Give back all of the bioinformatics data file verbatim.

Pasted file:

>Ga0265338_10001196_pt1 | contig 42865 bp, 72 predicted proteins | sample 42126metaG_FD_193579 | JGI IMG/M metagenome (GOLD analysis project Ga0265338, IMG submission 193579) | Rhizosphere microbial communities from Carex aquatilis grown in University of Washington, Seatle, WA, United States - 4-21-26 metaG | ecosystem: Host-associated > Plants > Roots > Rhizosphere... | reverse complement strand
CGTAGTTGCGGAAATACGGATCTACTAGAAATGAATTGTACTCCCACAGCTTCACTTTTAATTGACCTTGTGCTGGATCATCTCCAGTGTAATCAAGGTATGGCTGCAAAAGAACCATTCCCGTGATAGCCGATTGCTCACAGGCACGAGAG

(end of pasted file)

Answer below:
>Ga0265338_10001196_pt1 | contig 42865 bp, 72 predicted proteins | sample 42126metaG_FD_193579 | JGI IMG/M metagenome (GOLD analysis project Ga0265338, IMG submission 193579) | Rhizosphere microbial communities from Carex aquatilis grown in University of Washington, Seatle, WA, United States - 4-21-26 metaG | ecosystem: Host-associated > Plants > Roots > Rhizosphere... | reverse complement strand
CGTAGTTGCGGAAATACGGATCTACTAGAAATGAATTGTACTCCCACAGCTTCACTTTTAATTGACCTTGTGCTGGATCATCTCCAGTGTAATCAAGGTATGGCTGCAAAAGAACCATTCCCGTGATAGCCGATTGCTCACAGGCACGAGAG